Kyoto

Kyoto is lauded for her ancient sites and beauty, so we were surprised to find most of Kyoto rather modern (sort of), nondescript, and not attractive.
Old neighborhoods are well hidden in-between many temples, but they are worth searching for.
We walked until our legs were stiff and our feet felt like they were no longer ours.
But we saw a lot!
Unfortunately, major temples are mobbed with people, predominantly Japanese tourists. I though that the tourist season was over in August, apparently not. The sheer number of people was just overwhelming! These temples have to be enjoyed in serenity, not in the company of thousands.
Other than that, I loved looking at temples, each having its own character and intricate architectural features. They are all set amidst carefully landscaped grounds – either in the woods, having a natural look, or in the middle of carefully laid out Japanese gardens. The areas between temples and shrines are residential, with the most beautiful houses we have seen in this city yet. You can walk on a path along one of the canals in tranquil settings, between rows of elegant houses mostly hidden behind tall fences.
While Takayma temples were intimate, rather mystical, and even spooky a bit, Kyoto temples are grand and worthy of a capital.
Elsewhere in Kyoto, women in kimonos and men in traditional clothes are a common sight on the streets. We saw a few in Tokyo, but here, they are many. There are also some geisha-looking women recognized by their distinctive makeup, hairdos, and elaborate sashes.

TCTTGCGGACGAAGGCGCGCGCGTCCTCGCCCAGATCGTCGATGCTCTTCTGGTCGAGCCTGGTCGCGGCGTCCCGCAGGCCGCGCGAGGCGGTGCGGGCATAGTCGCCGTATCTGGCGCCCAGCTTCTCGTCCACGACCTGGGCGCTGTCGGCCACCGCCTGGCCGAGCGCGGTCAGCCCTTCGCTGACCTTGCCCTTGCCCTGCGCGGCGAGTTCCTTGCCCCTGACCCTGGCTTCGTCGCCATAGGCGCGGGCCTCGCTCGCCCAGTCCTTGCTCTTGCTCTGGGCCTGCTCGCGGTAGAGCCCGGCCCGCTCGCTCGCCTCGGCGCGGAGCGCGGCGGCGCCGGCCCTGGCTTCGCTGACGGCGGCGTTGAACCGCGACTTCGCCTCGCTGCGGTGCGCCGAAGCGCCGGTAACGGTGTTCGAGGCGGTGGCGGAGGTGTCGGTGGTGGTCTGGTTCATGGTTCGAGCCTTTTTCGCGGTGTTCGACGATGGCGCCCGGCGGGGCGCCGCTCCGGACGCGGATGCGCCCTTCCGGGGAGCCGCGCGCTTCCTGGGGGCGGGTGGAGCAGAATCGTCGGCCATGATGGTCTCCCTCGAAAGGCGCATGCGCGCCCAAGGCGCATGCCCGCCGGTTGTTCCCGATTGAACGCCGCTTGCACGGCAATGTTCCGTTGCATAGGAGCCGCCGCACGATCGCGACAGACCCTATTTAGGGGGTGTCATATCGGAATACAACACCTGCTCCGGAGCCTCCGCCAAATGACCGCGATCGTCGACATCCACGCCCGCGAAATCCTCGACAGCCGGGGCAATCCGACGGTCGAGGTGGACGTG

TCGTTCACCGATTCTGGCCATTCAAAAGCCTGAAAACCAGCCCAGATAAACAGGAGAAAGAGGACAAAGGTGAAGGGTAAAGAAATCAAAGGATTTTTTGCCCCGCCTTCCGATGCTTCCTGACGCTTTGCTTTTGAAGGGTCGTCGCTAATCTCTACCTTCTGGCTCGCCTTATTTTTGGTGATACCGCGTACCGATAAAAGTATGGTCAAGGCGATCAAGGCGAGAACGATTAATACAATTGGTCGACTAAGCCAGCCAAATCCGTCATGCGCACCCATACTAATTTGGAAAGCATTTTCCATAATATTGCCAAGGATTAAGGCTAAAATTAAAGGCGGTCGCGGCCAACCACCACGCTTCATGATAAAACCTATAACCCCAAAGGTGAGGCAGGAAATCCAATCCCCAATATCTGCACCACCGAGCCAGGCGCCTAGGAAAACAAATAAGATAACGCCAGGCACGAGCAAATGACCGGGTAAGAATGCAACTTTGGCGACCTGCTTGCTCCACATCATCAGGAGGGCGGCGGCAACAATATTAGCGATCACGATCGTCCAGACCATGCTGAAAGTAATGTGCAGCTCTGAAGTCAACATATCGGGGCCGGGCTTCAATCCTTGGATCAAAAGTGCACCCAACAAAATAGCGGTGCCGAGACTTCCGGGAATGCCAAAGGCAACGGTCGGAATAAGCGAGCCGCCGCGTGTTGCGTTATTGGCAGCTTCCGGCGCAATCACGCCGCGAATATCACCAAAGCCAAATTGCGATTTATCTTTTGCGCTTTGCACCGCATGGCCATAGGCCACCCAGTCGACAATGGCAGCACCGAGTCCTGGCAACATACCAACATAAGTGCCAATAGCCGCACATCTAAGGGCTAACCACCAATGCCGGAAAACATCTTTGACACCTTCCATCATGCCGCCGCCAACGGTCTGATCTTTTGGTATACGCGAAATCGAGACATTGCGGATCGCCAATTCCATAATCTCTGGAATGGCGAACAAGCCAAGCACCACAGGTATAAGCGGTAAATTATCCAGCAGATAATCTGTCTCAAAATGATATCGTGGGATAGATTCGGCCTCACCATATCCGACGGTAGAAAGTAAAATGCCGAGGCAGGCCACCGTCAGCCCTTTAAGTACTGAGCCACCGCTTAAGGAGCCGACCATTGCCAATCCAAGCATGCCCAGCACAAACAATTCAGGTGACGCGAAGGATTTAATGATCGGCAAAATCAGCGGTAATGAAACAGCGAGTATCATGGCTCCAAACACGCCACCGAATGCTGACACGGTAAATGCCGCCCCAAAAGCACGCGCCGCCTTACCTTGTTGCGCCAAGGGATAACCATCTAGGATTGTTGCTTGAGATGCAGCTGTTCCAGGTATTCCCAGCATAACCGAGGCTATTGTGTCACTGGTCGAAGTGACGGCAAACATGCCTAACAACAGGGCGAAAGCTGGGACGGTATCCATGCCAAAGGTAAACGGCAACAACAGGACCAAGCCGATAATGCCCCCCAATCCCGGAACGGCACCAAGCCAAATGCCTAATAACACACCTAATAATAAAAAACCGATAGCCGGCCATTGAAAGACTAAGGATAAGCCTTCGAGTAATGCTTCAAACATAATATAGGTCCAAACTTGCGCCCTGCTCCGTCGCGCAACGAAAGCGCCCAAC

Incidentally, many women walk around with parasols. That looks a bit odd to the westerner’s eye, although not as odd as the sanitary masks worn practically en masse on the streets.
Outside one of the temples, we ran into a wedding party. A bride in a white kimono was led to the altar by her parents and protected from the sun by an attendant wearing a white rope and holding a huge red paper umbrella over her head.
Outside another temple, a group of schoolgirls in uniforms stopped us politely and inquired in halting English if we could answer some of their questions for a school project. The questions were routine:
– Where are you from?
– What surprised you the most about Japan?
But the last question was heavy and took me aback:
– What do you think should be done to ensure world peace?
Whoa! Can you answer that instantly?
I mumbled something about educating people about other cultures, but when I walked away it hit me: we all have to learn this from the Japanese – You have to forgive your enemy.

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